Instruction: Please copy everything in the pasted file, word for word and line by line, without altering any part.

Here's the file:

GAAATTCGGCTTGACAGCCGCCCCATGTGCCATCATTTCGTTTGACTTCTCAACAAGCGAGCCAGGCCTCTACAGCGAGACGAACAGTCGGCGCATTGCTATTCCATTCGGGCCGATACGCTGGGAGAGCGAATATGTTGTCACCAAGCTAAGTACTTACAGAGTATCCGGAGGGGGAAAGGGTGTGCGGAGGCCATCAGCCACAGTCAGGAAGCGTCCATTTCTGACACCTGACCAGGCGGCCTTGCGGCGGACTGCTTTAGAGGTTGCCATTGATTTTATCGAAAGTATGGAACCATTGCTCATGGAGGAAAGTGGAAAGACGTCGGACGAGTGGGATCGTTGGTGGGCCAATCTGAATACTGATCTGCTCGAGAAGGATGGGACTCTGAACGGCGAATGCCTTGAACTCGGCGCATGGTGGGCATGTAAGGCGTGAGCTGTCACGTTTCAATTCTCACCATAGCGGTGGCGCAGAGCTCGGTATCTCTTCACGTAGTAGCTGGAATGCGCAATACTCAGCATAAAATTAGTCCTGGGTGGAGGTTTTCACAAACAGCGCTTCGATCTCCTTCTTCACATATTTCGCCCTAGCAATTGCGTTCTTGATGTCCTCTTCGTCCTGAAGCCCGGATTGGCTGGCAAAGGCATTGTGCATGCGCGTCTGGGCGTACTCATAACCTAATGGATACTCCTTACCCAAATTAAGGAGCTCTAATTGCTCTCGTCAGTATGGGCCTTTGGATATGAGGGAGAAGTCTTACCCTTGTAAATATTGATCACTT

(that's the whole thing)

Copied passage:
GAAATTCGGCTTGACAGCCGCCCCATGTGCCATCATTTCGTTTGACTTCTCAACAAGCGAGCCAGGCCTCTACAGCGAGACGAACAGTCGGCGCATTGCTATTCCATTCGGGCCGATACGCTGGGAGAGCGAATATGTTGTCACCAAGCTAAGTACTTACAGAGTATCCGGAGGGGGAAAGGGTGTGCGGAGGCCATCAGCCACAGTCAGGAAGCGTCCATTTCTGACACCTGACCAGGCGGCCTTGCGGCGGACTGCTTTAGAGGTTGCCATTGATTTTATCGAAAGTATGGAACCATTGCTCATGGAGGAAAGTGGAAAGACGTCGGACGAGTGGGATCGTTGGTGGGCCAATCTGAATACTGATCTGCTCGAGAAGGATGGGACTCTGAACGGCGAATGCCTTGAACTCGGCGCATGGTGGGCATGTAAGGCGTGAGCTGTCACGTTTCAATTCTCACCATAGCGGTGGCGCAGAGCTCGGTATCTCTTCACGTAGTAGCTGGAATGCGCAATACTCAGCATAAAATTAGTCCTGGGTGGAGGTTTTCACAAACAGCGCTTCGATCTCCTTCTTCACATATTTCGCCCTAGCAATTGCGTTCTTGATGTCCTCTTCGTCCTGAAGCCCGGATTGGCTGGCAAAGGCATTGTGCATGCGCGTCTGGGCGTACTCATAACCTAATGGATACTCCTTACCCAAATTAAGGAGCTCTAATTGCTCTCGTCAGTATGGGCCTTTGGATATGAGGGAGAAGTCTTACCCTTGTAAATATTGATCACTT